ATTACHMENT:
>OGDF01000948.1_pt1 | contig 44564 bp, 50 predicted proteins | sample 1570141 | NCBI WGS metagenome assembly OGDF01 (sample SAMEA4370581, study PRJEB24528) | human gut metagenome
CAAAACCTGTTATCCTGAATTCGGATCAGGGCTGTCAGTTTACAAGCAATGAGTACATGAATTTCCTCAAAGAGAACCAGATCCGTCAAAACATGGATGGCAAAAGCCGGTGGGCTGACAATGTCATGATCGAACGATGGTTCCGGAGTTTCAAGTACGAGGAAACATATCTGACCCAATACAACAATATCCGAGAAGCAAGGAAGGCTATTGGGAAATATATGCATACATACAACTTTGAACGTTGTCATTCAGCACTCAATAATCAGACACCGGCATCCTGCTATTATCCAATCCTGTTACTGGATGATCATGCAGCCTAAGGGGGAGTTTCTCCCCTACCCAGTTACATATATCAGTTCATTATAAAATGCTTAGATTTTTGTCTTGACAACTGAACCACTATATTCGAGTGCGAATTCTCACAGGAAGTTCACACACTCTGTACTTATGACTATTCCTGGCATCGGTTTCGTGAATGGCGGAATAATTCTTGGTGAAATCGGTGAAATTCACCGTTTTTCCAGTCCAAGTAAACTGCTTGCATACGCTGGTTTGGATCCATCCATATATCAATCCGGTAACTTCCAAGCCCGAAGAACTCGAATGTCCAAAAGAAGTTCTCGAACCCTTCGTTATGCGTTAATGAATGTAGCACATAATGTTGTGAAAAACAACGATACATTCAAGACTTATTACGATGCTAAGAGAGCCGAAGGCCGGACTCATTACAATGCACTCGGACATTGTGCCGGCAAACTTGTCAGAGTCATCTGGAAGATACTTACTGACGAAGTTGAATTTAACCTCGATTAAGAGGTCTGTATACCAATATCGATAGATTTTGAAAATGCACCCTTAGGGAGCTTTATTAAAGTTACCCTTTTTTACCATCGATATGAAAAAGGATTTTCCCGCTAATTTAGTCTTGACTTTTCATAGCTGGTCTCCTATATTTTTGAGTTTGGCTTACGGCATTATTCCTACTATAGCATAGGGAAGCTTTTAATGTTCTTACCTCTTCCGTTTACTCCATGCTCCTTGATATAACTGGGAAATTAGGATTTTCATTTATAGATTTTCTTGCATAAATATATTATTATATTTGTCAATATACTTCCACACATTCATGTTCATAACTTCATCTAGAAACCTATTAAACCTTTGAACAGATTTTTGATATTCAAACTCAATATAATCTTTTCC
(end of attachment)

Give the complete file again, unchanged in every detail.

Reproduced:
>OGDF01000948.1_pt1 | contig 44564 bp, 50 predicted proteins | sample 1570141 | NCBI WGS metagenome assembly OGDF01 (sample SAMEA4370581, study PRJEB24528) | human gut metagenome
CAAAACCTGTTATCCTGAATTCGGATCAGGGCTGTCAGTTTACAAGCAATGAGTACATGAATTTCCTCAAAGAGAACCAGATCCGTCAAAACATGGATGGCAAAAGCCGGTGGGCTGACAATGTCATGATCGAACGATGGTTCCGGAGTTTCAAGTACGAGGAAACATATCTGACCCAATACAACAATATCCGAGAAGCAAGGAAGGCTATTGGGAAATATATGCATACATACAACTTTGAACGTTGTCATTCAGCACTCAATAATCAGACACCGGCATCCTGCTATTATCCAATCCTGTTACTGGATGATCATGCAGCCTAAGGGGGAGTTTCTCCCCTACCCAGTTACATATATCAGTTCATTATAAAATGCTTAGATTTTTGTCTTGACAACTGAACCACTATATTCGAGTGCGAATTCTCACAGGAAGTTCACACACTCTGTACTTATGACTATTCCTGGCATCGGTTTCGTGAATGGCGGAATAATTCTTGGTGAAATCGGTGAAATTCACCGTTTTTCCAGTCCAAGTAAACTGCTTGCATACGCTGGTTTGGATCCATCCATATATCAATCCGGTAACTTCCAAGCCCGAAGAACTCGAATGTCCAAAAGAAGTTCTCGAACCCTTCGTTATGCGTTAATGAATGTAGCACATAATGTTGTGAAAAACAACGATACATTCAAGACTTATTACGATGCTAAGAGAGCCGAAGGCCGGACTCATTACAATGCACTCGGACATTGTGCCGGCAAACTTGTCAGAGTCATCTGGAAGATACTTACTGACGAAGTTGAATTTAACCTCGATTAAGAGGTCTGTATACCAATATCGATAGATTTTGAAAATGCACCCTTAGGGAGCTTTATTAAAGTTACCCTTTTTTACCATCGATATGAAAAAGGATTTTCCCGCTAATTTAGTCTTGACTTTTCATAGCTGGTCTCCTATATTTTTGAGTTTGGCTTACGGCATTATTCCTACTATAGCATAGGGAAGCTTTTAATGTTCTTACCTCTTCCGTTTACTCCATGCTCCTTGATATAACTGGGAAATTAGGATTTTCATTTATAGATTTTCTTGCATAAATATATTATTATATTTGTCAATATACTTCCACACATTCATGTTCATAACTTCATCTAGAAACCTATTAAACCTTTGAACAGATTTTTGATATTCAAACTCAATATAATCTTTTCC